In one state, the number of LGBTQ people running for office reached at least 49 this year. There's a trans woman running for the mayor of a town of 600 people, and a lesbian vet running for U.S. Congress in one of the least populated districts in the country. And don't forget the two LGBTQ people running for governor. Given the recent advancements in gay and trans rights, this might not surprise you in most states. But this is Texas, and this year's number of LGBTQ candidates is without precedent.
The Texas primary election is Tuesday. Although most are Democrats, there are LGBTQ candidates running on both sides of the aisle — and somewhere in the middle, there is at least one libertarian. Nearly half of the candidates are women, six are transgender, and 11 are people of color, according to a list by Out Smart, a local LGBTQ magazine.
That's the most of any red state ever, according to Elliot Imse, communications director at the Victory Fund, a PAC dedicated to increasing the number of LGBTQ people elected to office across the country. "It is a historic opportunity to increase our representation in a state that certainly needs it," Imse tells Bustle.
He pointed to recent anti-gay and anti-trans legislation introduced (and passed) in Texas. Last year a bathroom bill was debated for much of the year — drawing opposition from business and activists alike — while an anti-LGBTQ "religious freedom" adoption bill was signed into law.
"The Texas state legislature continues to introduce and consider toxic anti-LGBTQ bills that harm our community, and the result is LGBTQ leaders standing up and running for office so they can be a voice for equality in the halls of power," Isme tells Bustle.
One of the most prominent candidates in Texas is running for Congress in the state's 23rd Congressional District, hoping to unseat an incumbent Republican in November. Gina Ortiz Jones said that the state of affairs for the LGBTQ community, in Texas and at the federal level, helped her decide to run. "It really made me think about how I can best serve my country and my community," Jones tells Bustle.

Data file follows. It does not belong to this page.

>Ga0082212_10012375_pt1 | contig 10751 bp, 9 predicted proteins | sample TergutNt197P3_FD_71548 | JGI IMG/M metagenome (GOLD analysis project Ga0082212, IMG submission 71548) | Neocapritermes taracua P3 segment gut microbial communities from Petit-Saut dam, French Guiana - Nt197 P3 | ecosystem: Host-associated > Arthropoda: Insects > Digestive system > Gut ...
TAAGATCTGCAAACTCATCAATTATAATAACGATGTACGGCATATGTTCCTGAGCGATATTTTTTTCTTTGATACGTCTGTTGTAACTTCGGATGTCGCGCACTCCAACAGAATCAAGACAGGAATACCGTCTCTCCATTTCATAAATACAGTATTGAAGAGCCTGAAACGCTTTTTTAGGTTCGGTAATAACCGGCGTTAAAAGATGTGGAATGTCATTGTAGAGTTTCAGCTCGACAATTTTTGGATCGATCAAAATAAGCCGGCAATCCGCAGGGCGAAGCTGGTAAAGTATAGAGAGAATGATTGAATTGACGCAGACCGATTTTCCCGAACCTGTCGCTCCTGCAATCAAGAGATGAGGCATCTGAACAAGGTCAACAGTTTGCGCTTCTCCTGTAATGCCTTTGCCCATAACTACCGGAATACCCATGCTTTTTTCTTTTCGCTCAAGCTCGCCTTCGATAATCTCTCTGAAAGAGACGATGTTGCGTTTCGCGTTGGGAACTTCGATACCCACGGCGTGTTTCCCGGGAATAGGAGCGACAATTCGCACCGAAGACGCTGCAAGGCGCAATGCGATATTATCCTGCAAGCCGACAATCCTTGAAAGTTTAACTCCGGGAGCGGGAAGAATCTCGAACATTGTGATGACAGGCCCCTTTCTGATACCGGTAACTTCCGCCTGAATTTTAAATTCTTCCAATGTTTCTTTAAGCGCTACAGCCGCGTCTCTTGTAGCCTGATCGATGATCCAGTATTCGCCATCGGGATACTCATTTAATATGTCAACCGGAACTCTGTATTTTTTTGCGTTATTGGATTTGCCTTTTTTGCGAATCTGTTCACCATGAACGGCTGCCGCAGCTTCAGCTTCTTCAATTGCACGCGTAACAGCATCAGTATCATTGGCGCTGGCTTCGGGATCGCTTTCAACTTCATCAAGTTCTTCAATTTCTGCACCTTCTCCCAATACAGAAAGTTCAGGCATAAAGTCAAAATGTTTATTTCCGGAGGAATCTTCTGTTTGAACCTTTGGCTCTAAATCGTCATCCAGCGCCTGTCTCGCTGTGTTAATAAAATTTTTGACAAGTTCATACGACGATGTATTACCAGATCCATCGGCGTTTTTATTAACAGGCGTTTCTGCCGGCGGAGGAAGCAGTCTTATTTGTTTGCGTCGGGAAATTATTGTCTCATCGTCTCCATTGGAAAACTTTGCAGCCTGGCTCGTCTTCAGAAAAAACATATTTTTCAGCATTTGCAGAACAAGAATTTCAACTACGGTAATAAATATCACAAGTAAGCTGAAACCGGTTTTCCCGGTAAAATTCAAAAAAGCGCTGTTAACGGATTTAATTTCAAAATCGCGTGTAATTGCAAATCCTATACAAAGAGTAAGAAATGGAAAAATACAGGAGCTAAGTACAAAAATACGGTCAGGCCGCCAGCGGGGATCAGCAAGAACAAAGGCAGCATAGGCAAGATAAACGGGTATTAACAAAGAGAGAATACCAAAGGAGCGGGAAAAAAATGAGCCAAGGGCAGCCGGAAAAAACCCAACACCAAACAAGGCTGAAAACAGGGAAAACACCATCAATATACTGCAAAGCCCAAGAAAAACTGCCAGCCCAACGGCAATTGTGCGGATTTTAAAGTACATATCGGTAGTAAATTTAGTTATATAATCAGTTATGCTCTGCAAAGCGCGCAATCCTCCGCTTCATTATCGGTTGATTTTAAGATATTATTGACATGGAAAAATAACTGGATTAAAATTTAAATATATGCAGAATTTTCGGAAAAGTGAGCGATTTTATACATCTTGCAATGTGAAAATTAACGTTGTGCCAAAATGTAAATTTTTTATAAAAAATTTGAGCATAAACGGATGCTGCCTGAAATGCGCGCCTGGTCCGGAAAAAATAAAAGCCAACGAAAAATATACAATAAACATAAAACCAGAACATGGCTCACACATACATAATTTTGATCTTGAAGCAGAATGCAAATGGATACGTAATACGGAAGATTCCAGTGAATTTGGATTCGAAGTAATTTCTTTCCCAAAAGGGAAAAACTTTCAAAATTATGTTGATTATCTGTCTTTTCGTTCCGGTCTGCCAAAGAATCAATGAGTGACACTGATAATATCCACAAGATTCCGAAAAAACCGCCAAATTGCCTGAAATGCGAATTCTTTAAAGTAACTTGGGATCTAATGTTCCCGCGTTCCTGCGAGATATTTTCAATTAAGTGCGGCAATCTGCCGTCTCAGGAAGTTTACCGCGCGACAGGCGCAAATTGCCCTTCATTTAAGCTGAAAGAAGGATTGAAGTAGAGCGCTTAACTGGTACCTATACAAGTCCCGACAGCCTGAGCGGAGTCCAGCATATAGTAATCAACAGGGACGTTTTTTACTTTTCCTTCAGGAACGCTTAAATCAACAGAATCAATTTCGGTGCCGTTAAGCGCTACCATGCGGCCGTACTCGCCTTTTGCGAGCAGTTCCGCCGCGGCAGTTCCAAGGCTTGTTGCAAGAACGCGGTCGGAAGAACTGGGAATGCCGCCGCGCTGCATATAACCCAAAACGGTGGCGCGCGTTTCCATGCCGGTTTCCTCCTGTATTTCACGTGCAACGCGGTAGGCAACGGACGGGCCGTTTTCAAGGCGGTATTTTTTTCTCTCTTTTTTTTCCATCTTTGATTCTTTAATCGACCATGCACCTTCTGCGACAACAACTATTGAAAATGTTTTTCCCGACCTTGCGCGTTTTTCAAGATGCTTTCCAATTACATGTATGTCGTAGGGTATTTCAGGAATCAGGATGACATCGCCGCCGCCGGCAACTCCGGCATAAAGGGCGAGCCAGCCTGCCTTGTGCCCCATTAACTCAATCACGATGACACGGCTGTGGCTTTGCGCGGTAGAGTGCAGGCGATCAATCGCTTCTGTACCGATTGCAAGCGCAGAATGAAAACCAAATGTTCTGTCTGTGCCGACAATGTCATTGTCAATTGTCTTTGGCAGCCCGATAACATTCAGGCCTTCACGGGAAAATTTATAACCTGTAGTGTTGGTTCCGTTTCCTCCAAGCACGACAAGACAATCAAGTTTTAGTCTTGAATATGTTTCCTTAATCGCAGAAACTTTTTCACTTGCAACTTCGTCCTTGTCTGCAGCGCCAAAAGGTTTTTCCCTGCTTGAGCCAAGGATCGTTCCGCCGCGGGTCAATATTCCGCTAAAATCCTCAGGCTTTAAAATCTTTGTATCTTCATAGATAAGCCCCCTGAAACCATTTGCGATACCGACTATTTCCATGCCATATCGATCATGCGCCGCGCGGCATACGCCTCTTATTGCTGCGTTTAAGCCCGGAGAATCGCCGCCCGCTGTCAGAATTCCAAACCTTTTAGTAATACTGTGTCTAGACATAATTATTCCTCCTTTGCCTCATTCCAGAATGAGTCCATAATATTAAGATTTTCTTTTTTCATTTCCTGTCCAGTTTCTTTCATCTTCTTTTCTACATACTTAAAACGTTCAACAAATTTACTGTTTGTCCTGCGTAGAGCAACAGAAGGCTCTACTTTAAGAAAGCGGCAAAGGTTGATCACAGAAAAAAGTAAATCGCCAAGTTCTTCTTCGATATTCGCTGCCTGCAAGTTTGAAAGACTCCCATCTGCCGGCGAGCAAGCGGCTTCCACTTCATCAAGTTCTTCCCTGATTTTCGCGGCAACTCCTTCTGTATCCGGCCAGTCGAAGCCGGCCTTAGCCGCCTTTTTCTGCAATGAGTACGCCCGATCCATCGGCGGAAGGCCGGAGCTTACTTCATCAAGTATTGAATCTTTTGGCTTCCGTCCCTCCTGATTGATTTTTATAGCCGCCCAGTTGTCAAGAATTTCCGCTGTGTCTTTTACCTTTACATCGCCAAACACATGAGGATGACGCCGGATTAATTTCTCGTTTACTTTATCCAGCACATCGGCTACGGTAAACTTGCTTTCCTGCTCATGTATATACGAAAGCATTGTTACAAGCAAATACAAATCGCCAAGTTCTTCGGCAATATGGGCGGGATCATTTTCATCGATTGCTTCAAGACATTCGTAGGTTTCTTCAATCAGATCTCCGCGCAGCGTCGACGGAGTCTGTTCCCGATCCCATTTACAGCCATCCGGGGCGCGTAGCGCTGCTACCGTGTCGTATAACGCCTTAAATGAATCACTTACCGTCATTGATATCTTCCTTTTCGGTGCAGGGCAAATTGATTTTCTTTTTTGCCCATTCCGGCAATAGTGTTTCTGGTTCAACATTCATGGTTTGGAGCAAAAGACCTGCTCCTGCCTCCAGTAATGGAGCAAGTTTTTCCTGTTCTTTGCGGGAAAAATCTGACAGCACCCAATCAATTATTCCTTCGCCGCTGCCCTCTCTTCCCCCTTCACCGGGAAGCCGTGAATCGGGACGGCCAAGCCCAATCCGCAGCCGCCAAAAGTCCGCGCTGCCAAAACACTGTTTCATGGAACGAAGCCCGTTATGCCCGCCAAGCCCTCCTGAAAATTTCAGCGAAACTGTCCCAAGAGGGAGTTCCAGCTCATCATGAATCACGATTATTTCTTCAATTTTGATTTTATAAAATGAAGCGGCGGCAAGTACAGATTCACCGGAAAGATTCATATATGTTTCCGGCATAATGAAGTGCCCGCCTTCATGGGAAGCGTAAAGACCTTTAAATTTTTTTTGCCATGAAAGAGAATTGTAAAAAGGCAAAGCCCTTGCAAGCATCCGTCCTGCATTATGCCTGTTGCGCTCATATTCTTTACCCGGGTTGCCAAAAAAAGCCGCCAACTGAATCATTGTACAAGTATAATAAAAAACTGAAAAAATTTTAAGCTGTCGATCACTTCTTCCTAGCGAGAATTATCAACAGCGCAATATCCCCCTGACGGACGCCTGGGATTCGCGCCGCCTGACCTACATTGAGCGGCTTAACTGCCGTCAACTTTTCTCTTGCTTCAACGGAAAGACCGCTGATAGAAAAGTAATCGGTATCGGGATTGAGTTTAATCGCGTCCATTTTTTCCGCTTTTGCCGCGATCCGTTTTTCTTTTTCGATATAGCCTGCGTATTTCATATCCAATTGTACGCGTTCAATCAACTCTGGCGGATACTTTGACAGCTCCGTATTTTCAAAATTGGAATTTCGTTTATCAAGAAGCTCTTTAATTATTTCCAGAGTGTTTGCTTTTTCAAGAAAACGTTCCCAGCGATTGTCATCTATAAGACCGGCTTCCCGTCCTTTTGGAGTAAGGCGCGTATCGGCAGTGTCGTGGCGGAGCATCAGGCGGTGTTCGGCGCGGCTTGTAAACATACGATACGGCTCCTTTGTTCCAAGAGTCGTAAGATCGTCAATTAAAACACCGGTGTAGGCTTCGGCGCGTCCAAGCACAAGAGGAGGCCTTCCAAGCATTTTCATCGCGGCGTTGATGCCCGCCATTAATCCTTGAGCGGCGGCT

Jones has 14 years of national security experience, including time serving in the military under "Don't Ask, Don't Tell." She said that fostering the talent pipeline is vital to keep the country safe, and governmental policies like Trump's attempted trans ban would plug it up.
For a largely rural district in a red state, LGBTQ rights at a local level are also something Jones points to as a crucial need. "There's certainly not enough local legislation," Jones tells Bustle.
"San Antonio recently passed an ordinance that would prevent discrimination against the LGBTQ community," she says. "However, we have a long way to go. One in 10 kids in this country goes to school in Texas. The protections that the Department of Education is looking to roll back, that is going to affect a significant amount of kids."
The fight in the state legislature on trans rights last year inspired Fran Watson of Houston to run for office. Watson, who would be the first openly lesbian and third black woman elected to the state senate, tells Bustle that what made up her mind to run were the trips to Austin to speak out about the "trans oppressive bill," as she calls SB6, the bathroom bill.
"It feels in a way like a responsibility and a charge," Watson tells Bustle of her run. She says her campaign is the "people first campaign," and that being elected would be a culmination of the work that advocates have done to get a voice in office.
"We've always had a voice," she says. "But that voice will be a louder because we will have that representation."